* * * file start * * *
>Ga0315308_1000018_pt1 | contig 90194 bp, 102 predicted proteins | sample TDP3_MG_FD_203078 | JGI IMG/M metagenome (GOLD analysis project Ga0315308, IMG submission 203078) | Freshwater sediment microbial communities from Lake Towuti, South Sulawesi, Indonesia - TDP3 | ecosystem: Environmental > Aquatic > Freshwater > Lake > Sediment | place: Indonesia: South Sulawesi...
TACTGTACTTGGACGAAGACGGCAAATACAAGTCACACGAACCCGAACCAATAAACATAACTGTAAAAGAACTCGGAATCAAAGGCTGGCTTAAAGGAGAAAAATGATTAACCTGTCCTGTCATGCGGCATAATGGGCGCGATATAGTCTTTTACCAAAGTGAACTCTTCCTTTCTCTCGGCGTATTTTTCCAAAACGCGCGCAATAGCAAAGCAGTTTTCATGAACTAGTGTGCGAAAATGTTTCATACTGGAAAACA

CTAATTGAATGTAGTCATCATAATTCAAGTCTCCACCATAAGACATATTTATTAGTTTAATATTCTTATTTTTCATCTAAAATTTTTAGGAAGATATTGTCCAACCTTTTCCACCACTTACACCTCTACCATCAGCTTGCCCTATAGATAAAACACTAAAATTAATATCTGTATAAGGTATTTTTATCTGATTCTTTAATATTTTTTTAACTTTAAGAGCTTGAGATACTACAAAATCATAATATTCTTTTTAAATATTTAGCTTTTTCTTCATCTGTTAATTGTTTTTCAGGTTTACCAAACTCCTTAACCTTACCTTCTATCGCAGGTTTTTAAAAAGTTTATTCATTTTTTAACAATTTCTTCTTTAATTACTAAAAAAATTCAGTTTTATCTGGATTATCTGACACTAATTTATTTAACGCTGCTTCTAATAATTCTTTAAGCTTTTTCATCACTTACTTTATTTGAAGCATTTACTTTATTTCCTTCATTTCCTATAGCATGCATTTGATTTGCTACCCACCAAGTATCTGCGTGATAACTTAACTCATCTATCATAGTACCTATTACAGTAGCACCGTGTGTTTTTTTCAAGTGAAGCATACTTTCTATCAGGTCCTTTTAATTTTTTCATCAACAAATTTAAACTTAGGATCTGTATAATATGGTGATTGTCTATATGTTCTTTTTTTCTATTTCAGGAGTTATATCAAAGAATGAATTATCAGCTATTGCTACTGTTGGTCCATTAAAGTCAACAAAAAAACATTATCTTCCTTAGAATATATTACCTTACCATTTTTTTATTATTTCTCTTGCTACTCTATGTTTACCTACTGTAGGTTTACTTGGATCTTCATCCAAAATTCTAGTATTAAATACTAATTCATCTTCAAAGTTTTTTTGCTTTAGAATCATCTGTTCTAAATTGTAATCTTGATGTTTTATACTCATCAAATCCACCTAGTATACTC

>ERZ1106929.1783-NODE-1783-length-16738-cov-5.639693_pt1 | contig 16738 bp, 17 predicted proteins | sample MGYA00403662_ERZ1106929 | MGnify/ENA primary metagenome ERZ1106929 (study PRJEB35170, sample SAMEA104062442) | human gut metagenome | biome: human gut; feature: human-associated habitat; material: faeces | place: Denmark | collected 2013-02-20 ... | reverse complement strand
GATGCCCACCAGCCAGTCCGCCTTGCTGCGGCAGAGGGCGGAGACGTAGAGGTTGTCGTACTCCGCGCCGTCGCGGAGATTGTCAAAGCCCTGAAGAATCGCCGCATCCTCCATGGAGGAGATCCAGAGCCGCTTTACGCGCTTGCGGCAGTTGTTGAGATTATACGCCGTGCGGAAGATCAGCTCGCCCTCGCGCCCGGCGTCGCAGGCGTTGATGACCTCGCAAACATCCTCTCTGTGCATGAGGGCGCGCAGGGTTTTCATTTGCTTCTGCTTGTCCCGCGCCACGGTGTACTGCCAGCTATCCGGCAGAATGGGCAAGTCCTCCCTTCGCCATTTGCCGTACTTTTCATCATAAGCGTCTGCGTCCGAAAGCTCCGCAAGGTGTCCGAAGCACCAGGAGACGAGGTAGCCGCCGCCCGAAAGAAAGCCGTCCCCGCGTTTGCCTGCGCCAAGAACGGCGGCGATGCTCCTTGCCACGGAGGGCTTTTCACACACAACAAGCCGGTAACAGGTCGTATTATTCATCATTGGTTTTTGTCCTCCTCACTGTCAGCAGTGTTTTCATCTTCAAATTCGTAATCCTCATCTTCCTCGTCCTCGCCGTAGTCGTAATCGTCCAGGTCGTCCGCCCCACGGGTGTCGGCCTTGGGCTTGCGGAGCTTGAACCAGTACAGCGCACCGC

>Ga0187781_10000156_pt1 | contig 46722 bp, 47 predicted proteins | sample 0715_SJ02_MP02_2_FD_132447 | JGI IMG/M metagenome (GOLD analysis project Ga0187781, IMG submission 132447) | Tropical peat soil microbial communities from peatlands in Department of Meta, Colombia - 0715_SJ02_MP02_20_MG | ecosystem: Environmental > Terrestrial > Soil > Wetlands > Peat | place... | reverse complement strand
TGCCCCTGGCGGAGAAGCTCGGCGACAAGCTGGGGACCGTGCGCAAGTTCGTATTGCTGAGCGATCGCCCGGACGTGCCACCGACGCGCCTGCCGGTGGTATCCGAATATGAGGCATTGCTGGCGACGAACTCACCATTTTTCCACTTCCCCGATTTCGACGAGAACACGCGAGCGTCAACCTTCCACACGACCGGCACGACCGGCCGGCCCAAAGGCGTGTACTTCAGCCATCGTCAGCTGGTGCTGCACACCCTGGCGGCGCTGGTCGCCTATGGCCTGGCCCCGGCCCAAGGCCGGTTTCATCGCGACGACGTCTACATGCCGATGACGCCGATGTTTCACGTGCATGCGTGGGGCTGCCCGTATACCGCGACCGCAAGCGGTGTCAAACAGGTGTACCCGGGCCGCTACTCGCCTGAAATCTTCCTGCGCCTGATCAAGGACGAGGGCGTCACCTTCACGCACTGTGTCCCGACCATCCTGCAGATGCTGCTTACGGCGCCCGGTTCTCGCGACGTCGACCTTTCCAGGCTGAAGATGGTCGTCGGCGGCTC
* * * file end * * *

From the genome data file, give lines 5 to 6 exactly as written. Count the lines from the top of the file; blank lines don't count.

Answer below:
GATGCCCACCAGCCAGTCCGCCTTGCTGCGGCAGAGGGCGGAGACGTAGAGGTTGTCGTACTCCGCGCCGTCGCGGAGATTGTCAAAGCCCTGAAGAATCGCCGCATCCTCCATGGAGGAGATCCAGAGCCGCTTTACGCGCTTGCGGCAGTTGTTGAGATTATACGCCGTGCGGAAGATCAGCTCGCCCTCGCGCCCGGCGTCGCAGGCGTTGATGACCTCGCAAACATCCTCTCTGTGCATGAGGGCGCGCAGGGTTTTCATTTGCTTCTGCTTGTCCCGCGCCACGGTGTACTGCCAGCTATCCGGCAGAATGGGCAAGTCCTCCCTTCGCCATTTGCCGTACTTTTCATCATAAGCGTCTGCGTCCGAAAGCTCCGCAAGGTGTCCGAAGCACCAGGAGACGAGGTAGCCGCCGCCCGAAAGAAAGCCGTCCCCGCGTTTGCCTGCGCCAAGAACGGCGGCGATGCTCCTTGCCACGGAGGGCTTTTCACACACAACAAGCCGGTAACAGGTCGTATTATTCATCATTGGTTTTTGTCCTCCTCACTGTCAGCAGTGTTTTCATCTTCAAATTCGTAATCCTCATCTTCCTCGTCCTCGCCGTAGTCGTAATCGTCCAGGTCGTCCGCCCCACGGGTGTCGGCCTTGGGCTTGCGGAGCTTGAACCAGTACAGCGCACCGC

>Ga0187781_10000156_pt1 | contig 46722 bp, 47 predicted proteins | sample 0715_SJ02_MP02_2_FD_132447 | JGI IMG/M metagenome (GOLD analysis project Ga0187781, IMG submission 132447) | Tropical peat soil microbial communities from peatlands in Department of Meta, Colombia - 0715_SJ02_MP02_20_MG | ecosystem: Environmental > Terrestrial > Soil > Wetlands > Peat | place... | reverse complement strand